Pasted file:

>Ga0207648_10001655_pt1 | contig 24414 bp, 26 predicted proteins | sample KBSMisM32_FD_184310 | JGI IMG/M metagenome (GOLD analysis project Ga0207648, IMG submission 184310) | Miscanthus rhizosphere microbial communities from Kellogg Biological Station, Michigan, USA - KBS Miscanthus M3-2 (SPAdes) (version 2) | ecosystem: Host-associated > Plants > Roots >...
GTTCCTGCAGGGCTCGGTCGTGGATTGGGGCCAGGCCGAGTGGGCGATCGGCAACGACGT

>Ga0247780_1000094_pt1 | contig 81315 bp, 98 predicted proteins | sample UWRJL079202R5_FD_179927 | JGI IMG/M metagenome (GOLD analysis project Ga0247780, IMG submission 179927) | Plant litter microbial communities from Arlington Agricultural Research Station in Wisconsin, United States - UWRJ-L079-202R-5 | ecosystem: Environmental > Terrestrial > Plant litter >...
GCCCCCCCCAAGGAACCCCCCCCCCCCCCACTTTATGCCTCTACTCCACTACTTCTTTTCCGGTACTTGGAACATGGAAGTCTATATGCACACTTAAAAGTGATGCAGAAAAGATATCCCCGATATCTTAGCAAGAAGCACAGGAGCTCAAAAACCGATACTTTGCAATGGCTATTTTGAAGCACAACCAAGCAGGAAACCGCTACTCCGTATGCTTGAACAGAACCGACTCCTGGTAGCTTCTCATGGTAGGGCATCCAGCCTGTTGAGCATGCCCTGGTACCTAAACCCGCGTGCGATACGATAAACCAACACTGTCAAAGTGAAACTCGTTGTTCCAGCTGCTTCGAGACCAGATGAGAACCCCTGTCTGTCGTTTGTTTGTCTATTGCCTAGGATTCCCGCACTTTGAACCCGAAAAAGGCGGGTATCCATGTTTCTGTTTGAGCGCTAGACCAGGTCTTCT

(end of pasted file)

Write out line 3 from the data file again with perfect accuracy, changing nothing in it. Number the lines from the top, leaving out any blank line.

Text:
>Ga0247780_1000094_pt1 | contig 81315 bp, 98 predicted proteins | sample UWRJL079202R5_FD_179927 | JGI IMG/M metagenome (GOLD analysis project Ga0247780, IMG submission 179927) | Plant litter microbial communities from Arlington Agricultural Research Station in Wisconsin, United States - UWRJ-L079-202R-5 | ecosystem: Environmental > Terrestrial > Plant litter >...